BLOOMINGTON -- McLean County Health Department received on Thursday its first shipment of the H1N1 influenza injection vaccine and has scheduled a community clinic for county residents in four priority groups.
The walk-in clinic will be noon to 7 p.m. Tuesday at the Sale Barn, 2027 S. Main St., Bloomington, health department spokeswoman Jan Morris said.
"It's a relief to have the vaccine in our hands," health department director Walt Howe said. "We hope to get it out as quickly as we can."
Because 2,000 doses are available for the first clinic, the health department is limiting vaccine availability to the following priority groups:
-- Pregnant women
-- Caregivers of children less than 6 months old
-- Children and young people ages 6 months through 24 years old
-- People ages 25 through 64 with a chronic medical condition.
Medical providers involved in direct patient care and day care providers will be vaccinated prior to the community clinic, Howe said. Another 1,000 doses have been set aside for them.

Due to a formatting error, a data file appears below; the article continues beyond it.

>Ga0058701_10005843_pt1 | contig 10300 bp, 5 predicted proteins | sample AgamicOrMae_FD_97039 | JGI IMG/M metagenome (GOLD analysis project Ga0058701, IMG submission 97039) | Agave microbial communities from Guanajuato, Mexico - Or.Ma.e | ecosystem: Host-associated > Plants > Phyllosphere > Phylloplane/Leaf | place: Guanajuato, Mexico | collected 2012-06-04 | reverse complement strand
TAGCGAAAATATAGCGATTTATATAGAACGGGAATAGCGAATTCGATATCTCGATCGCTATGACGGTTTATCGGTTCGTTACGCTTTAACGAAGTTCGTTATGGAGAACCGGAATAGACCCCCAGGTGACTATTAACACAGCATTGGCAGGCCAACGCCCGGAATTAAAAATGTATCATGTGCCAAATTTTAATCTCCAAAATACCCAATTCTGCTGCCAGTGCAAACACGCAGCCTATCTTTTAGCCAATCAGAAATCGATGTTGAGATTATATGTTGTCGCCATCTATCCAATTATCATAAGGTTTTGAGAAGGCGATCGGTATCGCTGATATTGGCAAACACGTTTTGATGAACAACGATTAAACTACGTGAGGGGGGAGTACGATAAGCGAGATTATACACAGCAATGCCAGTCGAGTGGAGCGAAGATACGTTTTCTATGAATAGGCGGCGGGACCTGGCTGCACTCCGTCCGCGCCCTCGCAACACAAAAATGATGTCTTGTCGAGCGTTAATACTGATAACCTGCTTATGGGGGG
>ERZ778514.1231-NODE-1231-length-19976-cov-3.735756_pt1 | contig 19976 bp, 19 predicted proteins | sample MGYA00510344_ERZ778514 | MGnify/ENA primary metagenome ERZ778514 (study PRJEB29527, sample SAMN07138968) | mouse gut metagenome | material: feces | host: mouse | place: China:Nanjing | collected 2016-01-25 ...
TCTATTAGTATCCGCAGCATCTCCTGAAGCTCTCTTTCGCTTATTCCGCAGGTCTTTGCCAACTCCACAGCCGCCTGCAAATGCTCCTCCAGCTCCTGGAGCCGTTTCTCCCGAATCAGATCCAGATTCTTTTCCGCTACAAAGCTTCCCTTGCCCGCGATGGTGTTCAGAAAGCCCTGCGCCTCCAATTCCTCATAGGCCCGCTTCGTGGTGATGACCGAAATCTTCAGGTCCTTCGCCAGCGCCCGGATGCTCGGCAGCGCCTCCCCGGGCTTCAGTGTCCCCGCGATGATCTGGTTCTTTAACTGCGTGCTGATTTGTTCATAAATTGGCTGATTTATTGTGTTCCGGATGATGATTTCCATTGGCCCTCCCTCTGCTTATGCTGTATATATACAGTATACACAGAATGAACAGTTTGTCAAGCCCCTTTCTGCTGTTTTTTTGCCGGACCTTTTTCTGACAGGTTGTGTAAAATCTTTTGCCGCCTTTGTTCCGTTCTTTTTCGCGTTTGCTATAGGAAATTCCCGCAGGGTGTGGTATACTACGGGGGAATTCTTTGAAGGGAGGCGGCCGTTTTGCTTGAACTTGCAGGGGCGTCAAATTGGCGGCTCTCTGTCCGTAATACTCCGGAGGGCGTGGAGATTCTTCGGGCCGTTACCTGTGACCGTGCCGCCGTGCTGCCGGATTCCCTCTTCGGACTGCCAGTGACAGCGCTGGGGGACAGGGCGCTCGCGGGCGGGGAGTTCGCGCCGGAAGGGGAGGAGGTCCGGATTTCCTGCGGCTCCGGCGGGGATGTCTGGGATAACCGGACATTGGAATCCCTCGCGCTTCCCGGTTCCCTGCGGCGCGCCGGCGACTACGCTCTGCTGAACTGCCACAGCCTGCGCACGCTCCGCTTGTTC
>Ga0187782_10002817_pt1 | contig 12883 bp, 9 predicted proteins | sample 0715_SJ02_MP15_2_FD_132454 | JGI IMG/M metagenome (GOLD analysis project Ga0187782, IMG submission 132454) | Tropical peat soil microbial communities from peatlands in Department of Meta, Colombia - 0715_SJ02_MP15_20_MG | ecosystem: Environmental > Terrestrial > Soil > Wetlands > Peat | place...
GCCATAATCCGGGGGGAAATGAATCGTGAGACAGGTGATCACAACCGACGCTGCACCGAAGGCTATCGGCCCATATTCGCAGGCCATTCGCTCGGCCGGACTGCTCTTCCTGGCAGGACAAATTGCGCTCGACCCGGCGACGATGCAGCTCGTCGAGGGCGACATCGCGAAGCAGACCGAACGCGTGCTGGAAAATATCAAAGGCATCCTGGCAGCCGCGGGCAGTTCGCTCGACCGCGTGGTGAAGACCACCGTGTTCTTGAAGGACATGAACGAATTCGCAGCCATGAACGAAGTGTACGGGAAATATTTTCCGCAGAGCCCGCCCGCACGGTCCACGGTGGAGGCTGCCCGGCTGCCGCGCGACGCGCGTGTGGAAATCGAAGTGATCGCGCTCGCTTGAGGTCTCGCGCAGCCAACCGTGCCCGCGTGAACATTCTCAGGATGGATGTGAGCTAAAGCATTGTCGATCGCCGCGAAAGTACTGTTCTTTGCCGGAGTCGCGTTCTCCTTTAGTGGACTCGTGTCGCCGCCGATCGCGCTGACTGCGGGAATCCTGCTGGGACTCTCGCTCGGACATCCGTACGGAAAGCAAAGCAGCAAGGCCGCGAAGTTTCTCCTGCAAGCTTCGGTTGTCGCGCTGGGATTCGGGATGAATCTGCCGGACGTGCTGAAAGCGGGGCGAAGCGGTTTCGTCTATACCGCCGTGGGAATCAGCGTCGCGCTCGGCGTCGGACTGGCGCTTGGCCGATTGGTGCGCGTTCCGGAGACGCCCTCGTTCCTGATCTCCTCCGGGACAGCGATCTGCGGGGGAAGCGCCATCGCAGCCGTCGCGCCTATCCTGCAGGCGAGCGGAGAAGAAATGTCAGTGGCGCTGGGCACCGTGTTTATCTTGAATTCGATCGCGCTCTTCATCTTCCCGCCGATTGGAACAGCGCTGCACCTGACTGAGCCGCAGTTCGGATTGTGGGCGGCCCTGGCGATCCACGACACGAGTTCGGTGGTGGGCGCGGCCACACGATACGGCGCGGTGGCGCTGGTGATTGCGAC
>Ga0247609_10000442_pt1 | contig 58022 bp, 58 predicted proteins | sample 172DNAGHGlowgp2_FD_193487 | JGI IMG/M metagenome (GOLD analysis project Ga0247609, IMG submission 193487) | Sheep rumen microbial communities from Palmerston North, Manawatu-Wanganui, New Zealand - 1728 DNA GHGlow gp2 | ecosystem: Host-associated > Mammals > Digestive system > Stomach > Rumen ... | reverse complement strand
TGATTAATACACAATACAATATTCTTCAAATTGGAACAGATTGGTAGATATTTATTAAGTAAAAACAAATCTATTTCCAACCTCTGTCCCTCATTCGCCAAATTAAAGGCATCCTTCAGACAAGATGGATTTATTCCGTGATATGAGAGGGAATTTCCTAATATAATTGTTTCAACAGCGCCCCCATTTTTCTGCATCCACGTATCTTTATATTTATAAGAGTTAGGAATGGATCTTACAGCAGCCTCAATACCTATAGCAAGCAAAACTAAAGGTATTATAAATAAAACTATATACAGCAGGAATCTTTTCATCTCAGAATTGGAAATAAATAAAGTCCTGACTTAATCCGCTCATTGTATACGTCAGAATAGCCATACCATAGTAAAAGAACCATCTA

People age 65 and older are not being vaccinated because researchers believe older adults have some immunity to the H1N1 virus, Morris explained.
The health department ordered 32,000 doses and hopes that the shipment received Thursday will be the first in a series of weekly shipments, Howe said. Future clinics and priority groups will be announced after the additional vaccine is received, Howe said.
Other medical providers who ordered the H1N1 vaccine directly from the state may be receiving it shortly, Howe said. Public health departments were allowed to order the vaccine first.
While older children and adults will receive one dose, children ages 6 months through 9 years old will receive two, smaller doses, Morris said. When young children are vaccinated Tuesday, their parents will get a card explaining that the children need to get a second dose in a month.
The vaccine contains the preservative Thimerosal. While it has been proven safe, parents should check with their children's physicians before deciding whether to have their children vaccinated, Morris advised.
McLean County has had six confirmed cases of H1N1 influenza. The sixth case was a 14-year-old female with an underlying medical condition. She was hospitalized but has since recovered and been discharged, Morris said.
There are other people who have influenza symptoms and likely have H1N1 but they don't have a confirmed case because they weren't hospitalized and given the confirmatory test, Morris said.